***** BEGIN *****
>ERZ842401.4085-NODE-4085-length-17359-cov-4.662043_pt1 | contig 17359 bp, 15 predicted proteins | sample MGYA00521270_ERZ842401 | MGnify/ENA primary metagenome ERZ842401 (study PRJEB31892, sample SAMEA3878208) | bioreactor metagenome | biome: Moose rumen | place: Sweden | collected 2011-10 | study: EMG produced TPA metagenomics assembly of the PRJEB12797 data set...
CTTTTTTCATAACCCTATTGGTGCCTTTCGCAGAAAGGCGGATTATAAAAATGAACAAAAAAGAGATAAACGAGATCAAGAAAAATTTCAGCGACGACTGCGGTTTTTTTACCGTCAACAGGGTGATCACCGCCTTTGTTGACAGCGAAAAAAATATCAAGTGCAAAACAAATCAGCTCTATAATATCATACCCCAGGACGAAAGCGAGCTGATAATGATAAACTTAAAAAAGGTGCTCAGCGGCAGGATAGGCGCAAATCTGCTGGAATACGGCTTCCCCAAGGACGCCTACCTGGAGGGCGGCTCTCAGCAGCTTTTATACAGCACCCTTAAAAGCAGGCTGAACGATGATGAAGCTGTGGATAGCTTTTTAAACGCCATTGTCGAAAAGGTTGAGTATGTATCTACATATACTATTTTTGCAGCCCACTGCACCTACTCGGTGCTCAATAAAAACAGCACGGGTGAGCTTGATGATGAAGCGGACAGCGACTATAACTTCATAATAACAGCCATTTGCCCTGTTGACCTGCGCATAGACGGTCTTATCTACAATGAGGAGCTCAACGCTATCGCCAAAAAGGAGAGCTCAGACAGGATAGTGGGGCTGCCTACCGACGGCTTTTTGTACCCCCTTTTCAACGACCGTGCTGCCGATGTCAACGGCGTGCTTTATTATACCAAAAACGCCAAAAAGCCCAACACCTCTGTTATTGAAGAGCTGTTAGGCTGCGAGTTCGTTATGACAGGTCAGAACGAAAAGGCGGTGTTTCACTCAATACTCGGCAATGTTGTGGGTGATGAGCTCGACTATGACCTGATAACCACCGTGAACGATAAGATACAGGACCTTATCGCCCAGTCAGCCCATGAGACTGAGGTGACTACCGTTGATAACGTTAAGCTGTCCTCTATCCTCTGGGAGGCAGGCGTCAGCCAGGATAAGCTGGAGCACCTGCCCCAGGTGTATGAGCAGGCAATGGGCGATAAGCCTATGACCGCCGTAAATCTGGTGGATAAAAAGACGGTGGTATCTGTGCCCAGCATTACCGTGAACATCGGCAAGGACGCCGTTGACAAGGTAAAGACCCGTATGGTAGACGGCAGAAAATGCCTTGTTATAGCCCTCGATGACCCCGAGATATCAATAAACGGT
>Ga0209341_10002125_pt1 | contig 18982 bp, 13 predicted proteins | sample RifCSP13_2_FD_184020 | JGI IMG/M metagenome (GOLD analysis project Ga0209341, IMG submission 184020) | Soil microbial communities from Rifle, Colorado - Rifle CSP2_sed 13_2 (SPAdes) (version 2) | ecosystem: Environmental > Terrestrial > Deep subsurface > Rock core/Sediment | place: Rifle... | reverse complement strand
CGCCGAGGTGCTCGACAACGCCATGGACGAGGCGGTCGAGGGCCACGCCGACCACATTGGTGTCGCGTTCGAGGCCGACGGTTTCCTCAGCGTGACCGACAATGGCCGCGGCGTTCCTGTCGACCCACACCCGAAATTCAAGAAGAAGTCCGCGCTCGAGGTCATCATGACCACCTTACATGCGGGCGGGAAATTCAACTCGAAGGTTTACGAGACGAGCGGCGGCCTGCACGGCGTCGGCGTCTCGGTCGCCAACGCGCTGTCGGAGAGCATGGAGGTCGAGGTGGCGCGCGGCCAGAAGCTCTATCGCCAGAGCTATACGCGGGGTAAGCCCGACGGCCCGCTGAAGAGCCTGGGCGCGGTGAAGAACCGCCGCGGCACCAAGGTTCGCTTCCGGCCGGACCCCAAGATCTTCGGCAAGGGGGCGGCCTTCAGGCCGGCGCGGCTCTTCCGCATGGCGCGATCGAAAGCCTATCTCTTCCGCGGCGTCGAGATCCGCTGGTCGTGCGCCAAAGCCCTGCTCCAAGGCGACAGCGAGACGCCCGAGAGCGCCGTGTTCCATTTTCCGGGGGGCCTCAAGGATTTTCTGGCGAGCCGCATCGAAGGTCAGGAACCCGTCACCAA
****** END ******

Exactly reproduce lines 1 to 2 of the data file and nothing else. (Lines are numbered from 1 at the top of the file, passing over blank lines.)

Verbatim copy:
>ERZ842401.4085-NODE-4085-length-17359-cov-4.662043_pt1 | contig 17359 bp, 15 predicted proteins | sample MGYA00521270_ERZ842401 | MGnify/ENA primary metagenome ERZ842401 (study PRJEB31892, sample SAMEA3878208) | bioreactor metagenome | biome: Moose rumen | place: Sweden | collected 2011-10 | study: EMG produced TPA metagenomics assembly of the PRJEB12797 data set...
CTTTTTTCATAACCCTATTGGTGCCTTTCGCAGAAAGGCGGATTATAAAAATGAACAAAAAAGAGATAAACGAGATCAAGAAAAATTTCAGCGACGACTGCGGTTTTTTTACCGTCAACAGGGTGATCACCGCCTTTGTTGACAGCGAAAAAAATATCAAGTGCAAAACAAATCAGCTCTATAATATCATACCCCAGGACGAAAGCGAGCTGATAATGATAAACTTAAAAAAGGTGCTCAGCGGCAGGATAGGCGCAAATCTGCTGGAATACGGCTTCCCCAAGGACGCCTACCTGGAGGGCGGCTCTCAGCAGCTTTTATACAGCACCCTTAAAAGCAGGCTGAACGATGATGAAGCTGTGGATAGCTTTTTAAACGCCATTGTCGAAAAGGTTGAGTATGTATCTACATATACTATTTTTGCAGCCCACTGCACCTACTCGGTGCTCAATAAAAACAGCACGGGTGAGCTTGATGATGAAGCGGACAGCGACTATAACTTCATAATAACAGCCATTTGCCCTGTTGACCTGCGCATAGACGGTCTTATCTACAATGAGGAGCTCAACGCTATCGCCAAAAAGGAGAGCTCAGACAGGATAGTGGGGCTGCCTACCGACGGCTTTTTGTACCCCCTTTTCAACGACCGTGCTGCCGATGTCAACGGCGTGCTTTATTATACCAAAAACGCCAAAAAGCCCAACACCTCTGTTATTGAAGAGCTGTTAGGCTGCGAGTTCGTTATGACAGGTCAGAACGAAAAGGCGGTGTTTCACTCAATACTCGGCAATGTTGTGGGTGATGAGCTCGACTATGACCTGATAACCACCGTGAACGATAAGATACAGGACCTTATCGCCCAGTCAGCCCATGAGACTGAGGTGACTACCGTTGATAACGTTAAGCTGTCCTCTATCCTCTGGGAGGCAGGCGTCAGCCAGGATAAGCTGGAGCACCTGCCCCAGGTGTATGAGCAGGCAATGGGCGATAAGCCTATGACCGCCGTAAATCTGGTGGATAAAAAGACGGTGGTATCTGTGCCCAGCATTACCGTGAACATCGGCAAGGACGCCGTTGACAAGGTAAAGACCCGTATGGTAGACGGCAGAAAATGCCTTGTTATAGCCCTCGATGACCCCGAGATATCAATAAACGGT